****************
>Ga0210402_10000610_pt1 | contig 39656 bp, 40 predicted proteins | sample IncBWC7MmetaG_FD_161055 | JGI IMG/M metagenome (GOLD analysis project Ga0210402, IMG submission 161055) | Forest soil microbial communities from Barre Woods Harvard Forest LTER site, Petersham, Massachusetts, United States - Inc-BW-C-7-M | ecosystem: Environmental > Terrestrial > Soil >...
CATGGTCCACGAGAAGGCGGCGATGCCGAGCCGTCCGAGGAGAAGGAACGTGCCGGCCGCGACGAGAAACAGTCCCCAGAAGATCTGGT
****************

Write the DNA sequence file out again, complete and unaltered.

>Ga0210402_10000610_pt1 | contig 39656 bp, 40 predicted proteins | sample IncBWC7MmetaG_FD_161055 | JGI IMG/M metagenome (GOLD analysis project Ga0210402, IMG submission 161055) | Forest soil microbial communities from Barre Woods Harvard Forest LTER site, Petersham, Massachusetts, United States - Inc-BW-C-7-M | ecosystem: Environmental > Terrestrial > Soil >...
CATGGTCCACGAGAAGGCGGCGATGCCGAGCCGTCCGAGGAGAAGGAACGTGCCGGCCGCGACGAGAAACAGTCCCCAGAAGATCTGGT